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Crumlin Road Gaol - Belfast, Ireland

Crumlin Road Gaol
Crumlin Road Gaol [Larger version here]

Crulin Road Gaol, the last Victorian Era prison standing in Northern Ireland, was built between 1843-1845 as a replacement for the former prison at Antrim Street in Carrickfergus. As such, it was originally known as the 'County Gaol for Antrim;' and the first prisoners in the jail were 106 men, women, and children who were transferred from the old Antrim prison in March 1846. And yes... I did say 'children.' More on that in a moment.

        Closed as a prison in 1996, the decision was made in 2003 to renovate the jail and open it as a tourist attraction. The prison has been attributed a colorful and violent history, befitting a place that is expected to be haunted (which is not an unusual expectation for pretty much any former prison, really).  Some of these claims I have been able to confirm... some I have not. For example, it's rumored that the transfer of inmates from the old Antrim prison was accomplished by making the prisoners walk, in chains, from one prison to the other, a distance of about 18 Miles, which is a claim I can't yet confirm.

        One sad story I have been able to confirm is that in 1858 a thirteen-year-old boy named Patrick Magee was sent to the jail for stealing clothing from a washer woman. It had been his third offense, so he was sentenced to three months in jail... but he hanged himself within a few hours of being put into a cell. A law passed after, and in the same year, that stated children under sixteen guilty of a crime would henceforth be sent to reform schools instead of prison; but it was another ten years, not until 1868, before this same ruling covered for children guilty of vagrancy. So for ten years, a thief would go to reform school... but a child guilty of nothing more than hanging out too long would go to jail.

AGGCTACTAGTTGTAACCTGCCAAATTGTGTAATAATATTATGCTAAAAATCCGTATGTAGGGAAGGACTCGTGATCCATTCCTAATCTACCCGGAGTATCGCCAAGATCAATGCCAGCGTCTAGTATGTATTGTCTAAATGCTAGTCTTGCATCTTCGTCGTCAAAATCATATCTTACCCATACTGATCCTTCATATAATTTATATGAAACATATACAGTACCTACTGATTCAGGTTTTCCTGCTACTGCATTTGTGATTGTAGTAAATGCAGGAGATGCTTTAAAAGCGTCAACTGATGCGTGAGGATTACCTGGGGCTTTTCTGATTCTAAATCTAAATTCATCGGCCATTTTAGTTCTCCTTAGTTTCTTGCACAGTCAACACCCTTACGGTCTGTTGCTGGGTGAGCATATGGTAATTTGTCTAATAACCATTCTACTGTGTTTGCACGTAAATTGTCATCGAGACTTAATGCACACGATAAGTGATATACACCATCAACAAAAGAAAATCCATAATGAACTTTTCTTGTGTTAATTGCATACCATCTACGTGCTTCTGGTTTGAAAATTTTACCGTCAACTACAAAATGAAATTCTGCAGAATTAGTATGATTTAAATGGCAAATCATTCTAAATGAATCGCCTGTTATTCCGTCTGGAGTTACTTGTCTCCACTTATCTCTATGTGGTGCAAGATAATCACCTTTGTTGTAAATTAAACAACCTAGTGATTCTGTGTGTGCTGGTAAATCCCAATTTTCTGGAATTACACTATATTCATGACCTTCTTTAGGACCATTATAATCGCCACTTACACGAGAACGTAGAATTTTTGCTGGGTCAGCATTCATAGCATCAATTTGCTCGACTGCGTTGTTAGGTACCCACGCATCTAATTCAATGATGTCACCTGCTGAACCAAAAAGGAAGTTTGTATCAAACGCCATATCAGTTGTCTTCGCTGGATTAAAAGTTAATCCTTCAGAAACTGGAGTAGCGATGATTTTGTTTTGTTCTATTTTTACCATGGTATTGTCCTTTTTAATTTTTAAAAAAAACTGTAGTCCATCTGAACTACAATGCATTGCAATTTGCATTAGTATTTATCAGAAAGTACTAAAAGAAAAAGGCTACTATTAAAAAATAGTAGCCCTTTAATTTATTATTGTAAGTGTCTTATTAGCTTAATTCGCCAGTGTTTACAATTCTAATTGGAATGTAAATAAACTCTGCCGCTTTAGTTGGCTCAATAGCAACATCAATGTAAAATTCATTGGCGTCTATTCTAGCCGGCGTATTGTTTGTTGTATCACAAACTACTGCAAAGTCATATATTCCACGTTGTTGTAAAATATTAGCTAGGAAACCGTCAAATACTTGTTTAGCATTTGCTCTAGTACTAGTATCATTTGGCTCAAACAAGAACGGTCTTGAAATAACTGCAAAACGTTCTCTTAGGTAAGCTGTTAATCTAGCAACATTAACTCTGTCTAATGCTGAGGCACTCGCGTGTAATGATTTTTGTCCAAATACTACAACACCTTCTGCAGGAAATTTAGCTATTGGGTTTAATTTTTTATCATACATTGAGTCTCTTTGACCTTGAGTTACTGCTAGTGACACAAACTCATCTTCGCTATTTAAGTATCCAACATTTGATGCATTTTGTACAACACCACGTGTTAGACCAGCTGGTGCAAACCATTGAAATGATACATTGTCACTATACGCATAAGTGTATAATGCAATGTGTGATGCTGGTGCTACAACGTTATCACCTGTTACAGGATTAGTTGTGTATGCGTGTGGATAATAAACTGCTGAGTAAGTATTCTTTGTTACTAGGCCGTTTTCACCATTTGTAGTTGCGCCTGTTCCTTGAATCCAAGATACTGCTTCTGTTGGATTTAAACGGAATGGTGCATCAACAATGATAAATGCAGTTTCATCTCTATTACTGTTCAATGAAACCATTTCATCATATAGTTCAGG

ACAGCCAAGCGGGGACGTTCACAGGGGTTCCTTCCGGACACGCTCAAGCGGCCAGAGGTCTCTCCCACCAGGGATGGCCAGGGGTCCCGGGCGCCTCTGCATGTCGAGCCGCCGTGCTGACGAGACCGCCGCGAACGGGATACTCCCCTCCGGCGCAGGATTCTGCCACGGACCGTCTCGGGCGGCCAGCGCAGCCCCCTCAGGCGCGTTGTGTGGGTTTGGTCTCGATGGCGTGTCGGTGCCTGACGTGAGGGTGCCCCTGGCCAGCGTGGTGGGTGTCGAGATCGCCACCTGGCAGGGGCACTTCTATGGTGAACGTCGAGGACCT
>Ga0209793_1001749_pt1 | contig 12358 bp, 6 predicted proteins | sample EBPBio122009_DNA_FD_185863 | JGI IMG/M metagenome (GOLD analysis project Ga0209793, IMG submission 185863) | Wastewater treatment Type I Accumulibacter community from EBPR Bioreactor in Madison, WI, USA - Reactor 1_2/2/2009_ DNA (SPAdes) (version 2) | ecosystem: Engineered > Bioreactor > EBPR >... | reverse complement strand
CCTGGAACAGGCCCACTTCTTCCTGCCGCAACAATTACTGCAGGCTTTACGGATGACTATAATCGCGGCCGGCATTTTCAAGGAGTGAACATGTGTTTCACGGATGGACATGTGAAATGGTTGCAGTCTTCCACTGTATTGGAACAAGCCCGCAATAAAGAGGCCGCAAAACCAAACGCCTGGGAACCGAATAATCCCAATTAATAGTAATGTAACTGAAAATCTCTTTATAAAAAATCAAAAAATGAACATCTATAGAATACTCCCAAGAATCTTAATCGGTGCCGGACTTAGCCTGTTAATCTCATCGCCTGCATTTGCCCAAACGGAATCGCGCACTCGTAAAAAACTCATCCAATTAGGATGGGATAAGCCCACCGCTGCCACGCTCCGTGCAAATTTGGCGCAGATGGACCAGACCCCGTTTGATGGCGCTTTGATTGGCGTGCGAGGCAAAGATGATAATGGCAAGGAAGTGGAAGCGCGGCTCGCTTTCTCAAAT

It's also been stated that in the 150 year history of the prison, there were 17 executions (by hanging), and that 15 of those dead were buried in the prison grounds; so in unconsecrated ground, another point associated with a possible haunting. In addition to those claims, the prison has a known long history of being used to detain political prisoners as well.

        Strangely, however, I don't see mention of any sort of ghost activities until the prison was reopened in 2007 as a tourist attraction... at which point in time tales of "old stories" about hauntings and general spookiness began to appear with ghost photos. By 2012, the prison added "paranormal tours" to its list of offerings for visitors. So, for now, I have a genuine wariness of the claimed 'hauntings' at the Crumlin Road Gaol; but I will gather the reported stories as I find them, and see what we can see.

The following links each go to an account involving the Crumlin Road Gaol.